Above FL180

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Above FL180

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Had some flights recently between 160-180. ATC gave a block between 170-190 and I didn't go above 180 due to mask and operating limitations. But, it had me wondering, anyone that has PIREPs or data points on operating higher? On my DA40 the altitude pre-select didn't allow for above 165 but on the DA42 it allows above 180.
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Re: Above FL180

Post by ememic99 »

Obviously performance reduces but not dramatically and I believe that -VI still operates fine, having in mind that DA62 (with practically same engines) is certified to FL200. I’ve flown DA42TDI (CD-155) few times above FL180 due to icing conditions below and while it’s not optimal, it’s still ok. I have data somewhere and I’ll share it once I find it.
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Re: Above FL180

Post by Boatguy »

The plane is fine. What about the pilot?
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Re: Above FL180

Post by ememic99 »

Boatguy wrote: Wed Apr 03, 2024 5:50 am The plane is fine. What about the pilot?
Measured saturation was fine and subjective feeling was ok still using cannula although I had mask prepared.
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Re: Above FL180

Post by ememic99 »

Here are average data.

FL200:
- 75% 127 KIAS, 177 KTAS, 2300 RPM, 13.2 GPH
- 70% 125 KIAS, 174 KTAS, 2170 RPM, 12.2 GPH

FL190:
- 77% 130 KIAS, 176 KTAS, 2300 RPM, 13.8 GPH
- 75% 130 KIAS, 176 KTAS, 2270 RPM, 13.6 GPH
- 70% 126 KIAS, 172 KTAS, 2130 RPM, 12.2 GPH
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Re: Above FL180

Post by CFIDave »

When I visited the Austrian factory years ago to pick up my new DA42-VI and ferry it across the Atlantic, the Diamond pilot who accompanied me on the trip said that the factory had flown a DA42-VI above 30,000 feet. I'm certainly not recommending that, but it demonstrates that Austro engines should have no problem operating in the low 20s, if needed for example to top bad weather.
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Re: Above FL180

Post by meowmeow »

Interesting experiences and numbers to know!

(That said, aren't aircraft operating limitations mentioned in the AFM (mine: 2.11 The maximum operating alt is 18,000 ft) regulatory - so one may actually not go into class A with a Twin Star - or am I missing something..?
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Re: Above FL180

Post by ememic99 »

meowmeow wrote: Sat May 04, 2024 4:55 pm Interesting experiences and numbers to know!

(That said, aren't aircraft operating limitations mentioned in the AFM (mine: 2.11 The maximum operating alt is 18,000 ft) regulatory - so one may actually not go into class A with a Twin Star - or am I missing something..?
If you have to go above weather and you know FL200 makes difference, you just ask and climb. ATC will always accommodate such request traffic allowing.
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Re: Above FL180

Post by CFIDave »

meowmeow wrote: Sat May 04, 2024 4:55 pm Interesting experiences and numbers to know!

(That said, aren't aircraft operating limitations mentioned in the AFM (mine: 2.11 The maximum operating alt is 18,000 ft) regulatory - so one may actually not go into class A with a Twin Star - or am I missing something..?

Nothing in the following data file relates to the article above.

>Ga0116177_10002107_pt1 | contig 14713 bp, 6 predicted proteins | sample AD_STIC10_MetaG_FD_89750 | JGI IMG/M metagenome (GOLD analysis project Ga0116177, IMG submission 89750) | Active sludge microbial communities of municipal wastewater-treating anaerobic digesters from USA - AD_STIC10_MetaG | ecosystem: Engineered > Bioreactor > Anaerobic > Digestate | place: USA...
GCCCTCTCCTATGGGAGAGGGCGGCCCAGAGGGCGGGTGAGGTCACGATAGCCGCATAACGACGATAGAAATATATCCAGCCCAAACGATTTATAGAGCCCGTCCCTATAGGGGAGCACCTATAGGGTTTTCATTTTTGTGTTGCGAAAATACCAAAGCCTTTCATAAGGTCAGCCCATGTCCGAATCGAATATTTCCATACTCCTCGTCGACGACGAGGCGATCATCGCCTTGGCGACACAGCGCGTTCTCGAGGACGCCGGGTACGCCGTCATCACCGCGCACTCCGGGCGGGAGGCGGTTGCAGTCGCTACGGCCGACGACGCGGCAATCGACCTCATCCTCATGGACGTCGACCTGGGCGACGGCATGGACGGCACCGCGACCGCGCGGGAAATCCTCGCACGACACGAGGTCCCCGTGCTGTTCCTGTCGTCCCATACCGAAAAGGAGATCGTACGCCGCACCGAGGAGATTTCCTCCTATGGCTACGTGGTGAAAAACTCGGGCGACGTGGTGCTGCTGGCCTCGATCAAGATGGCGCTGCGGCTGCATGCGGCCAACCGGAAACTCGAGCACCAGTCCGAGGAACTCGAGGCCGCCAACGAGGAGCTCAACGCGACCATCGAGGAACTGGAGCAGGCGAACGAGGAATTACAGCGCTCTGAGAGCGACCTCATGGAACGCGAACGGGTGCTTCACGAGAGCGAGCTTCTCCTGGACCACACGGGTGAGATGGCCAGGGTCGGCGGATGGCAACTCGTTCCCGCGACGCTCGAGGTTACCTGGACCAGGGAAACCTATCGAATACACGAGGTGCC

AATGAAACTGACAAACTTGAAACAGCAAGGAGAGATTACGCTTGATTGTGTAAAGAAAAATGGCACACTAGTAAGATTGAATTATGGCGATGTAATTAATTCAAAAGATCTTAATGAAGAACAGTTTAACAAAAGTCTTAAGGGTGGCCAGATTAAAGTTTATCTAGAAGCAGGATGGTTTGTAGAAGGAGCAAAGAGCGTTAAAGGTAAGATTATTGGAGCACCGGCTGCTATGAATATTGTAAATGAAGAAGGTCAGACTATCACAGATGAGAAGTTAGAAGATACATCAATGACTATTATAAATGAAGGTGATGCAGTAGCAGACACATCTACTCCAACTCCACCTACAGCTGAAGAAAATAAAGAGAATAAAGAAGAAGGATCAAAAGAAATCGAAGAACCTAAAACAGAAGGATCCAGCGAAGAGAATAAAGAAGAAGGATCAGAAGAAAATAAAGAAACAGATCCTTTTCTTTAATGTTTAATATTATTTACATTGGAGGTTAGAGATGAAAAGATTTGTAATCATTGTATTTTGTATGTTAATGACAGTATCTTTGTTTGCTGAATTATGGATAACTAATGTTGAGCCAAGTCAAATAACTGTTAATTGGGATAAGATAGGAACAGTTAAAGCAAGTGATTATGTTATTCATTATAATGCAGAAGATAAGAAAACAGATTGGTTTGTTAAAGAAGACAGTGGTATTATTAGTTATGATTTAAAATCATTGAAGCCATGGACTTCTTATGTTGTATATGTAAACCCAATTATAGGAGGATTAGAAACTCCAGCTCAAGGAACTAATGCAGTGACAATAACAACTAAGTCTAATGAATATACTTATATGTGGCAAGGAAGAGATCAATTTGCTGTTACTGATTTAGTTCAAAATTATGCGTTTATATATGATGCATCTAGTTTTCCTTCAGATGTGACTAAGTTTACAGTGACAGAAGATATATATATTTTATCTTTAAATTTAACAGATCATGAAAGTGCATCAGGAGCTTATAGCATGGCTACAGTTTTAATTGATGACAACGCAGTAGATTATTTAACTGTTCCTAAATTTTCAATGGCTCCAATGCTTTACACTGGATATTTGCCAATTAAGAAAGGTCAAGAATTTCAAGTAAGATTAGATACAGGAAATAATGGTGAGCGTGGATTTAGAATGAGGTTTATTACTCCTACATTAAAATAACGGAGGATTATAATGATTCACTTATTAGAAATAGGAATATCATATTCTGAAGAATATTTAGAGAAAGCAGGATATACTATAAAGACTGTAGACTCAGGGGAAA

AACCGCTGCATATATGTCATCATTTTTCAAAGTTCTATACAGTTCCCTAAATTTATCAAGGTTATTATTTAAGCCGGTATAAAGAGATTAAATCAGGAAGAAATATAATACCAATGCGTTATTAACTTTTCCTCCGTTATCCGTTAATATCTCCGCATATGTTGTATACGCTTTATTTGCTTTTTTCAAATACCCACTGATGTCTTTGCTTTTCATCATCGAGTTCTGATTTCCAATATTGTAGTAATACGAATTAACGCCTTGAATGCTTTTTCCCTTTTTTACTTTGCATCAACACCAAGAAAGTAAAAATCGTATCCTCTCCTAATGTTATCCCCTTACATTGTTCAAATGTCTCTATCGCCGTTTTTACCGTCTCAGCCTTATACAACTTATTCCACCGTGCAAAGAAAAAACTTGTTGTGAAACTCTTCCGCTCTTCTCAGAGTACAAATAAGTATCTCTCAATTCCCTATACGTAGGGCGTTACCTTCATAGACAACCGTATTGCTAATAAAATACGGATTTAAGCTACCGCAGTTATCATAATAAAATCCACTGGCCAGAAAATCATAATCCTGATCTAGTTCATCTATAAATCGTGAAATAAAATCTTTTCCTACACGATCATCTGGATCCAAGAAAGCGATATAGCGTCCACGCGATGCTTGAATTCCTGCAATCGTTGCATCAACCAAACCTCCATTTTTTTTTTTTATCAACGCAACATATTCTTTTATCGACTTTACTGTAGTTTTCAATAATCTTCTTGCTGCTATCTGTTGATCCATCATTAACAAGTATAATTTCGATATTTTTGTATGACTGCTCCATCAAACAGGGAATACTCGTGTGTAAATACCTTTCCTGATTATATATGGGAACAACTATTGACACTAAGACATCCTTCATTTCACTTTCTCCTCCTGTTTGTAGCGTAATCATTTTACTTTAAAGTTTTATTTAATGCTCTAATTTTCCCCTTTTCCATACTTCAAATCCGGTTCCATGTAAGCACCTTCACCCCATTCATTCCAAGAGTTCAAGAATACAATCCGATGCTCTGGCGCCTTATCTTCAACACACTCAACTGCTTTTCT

You are correct that the maximum operating altitude is regulatory, so legally it should not be exceeded. When certifying the DA42-VI, Diamond chose to limit the plane's operation to altitudes of 18,000 feet and below -- not necessarily because the plane couldn't be safely flown above 18K, but for liability, business, competitive or other reasons.

In reality nobody enforces this limit if you exceed it. I've had multiple occasions when flying our Epic E1000 (with a maximum certified operating alt of FL340) when ATC has asked if we could accept FL350 to help resolve potential traffic conflicts. We've always declined to fly that high, one reason being that at RVSM altitudes above 28,000 feet you legally MUST fly on autopilot due to the tremendous closing speeds (e.g., more than 700-800 knots) with other traffic passing only 1000 feet above or below you. I'm not sure our GFC700 autopilot will permit climbing above FL340. We'd also likely experience cabin pressures above 10,000 feet if we flew above FL340.

You have a different set of considerations with the DA42-VI. The similar DA62 (with which the DA42 used to share its type certificate) is certified to 20,000 feet, and you don't have to worry about cabin pressurization. But you are supposed to use a mask instead of a cannula when above 18,000 feet, which is far less comfortable and requires use of a different microphone. I know multiple Cirrus SR22T (certified to 25,000 feet) pilots who won't fly above 18,000 feet for this reason.
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Re: Above FL180

Post by ememic99 »

CFIDave wrote: Sat May 04, 2024 6:00 pm
meowmeow wrote: Sat May 04, 2024 4:55 pm Interesting experiences and numbers to know!

(That said, aren't aircraft operating limitations mentioned in the AFM (mine: 2.11 The maximum operating alt is 18,000 ft) regulatory - so one may actually not go into class A with a Twin Star - or am I missing something..?
But you are supposed to use a mask instead of a cannula when above 18,000 feet, which is far less comfortable and requires use of a different microphone. I know multiple Cirrus SR22T (certified to 25,000 feet) pilots who won't fly above 18,000 feet for this reason.
Being supposed and really needing a mask are two different things :) I tested this on several occasions with oxymeter and didn’t notice any difference between FL180 and FL200.
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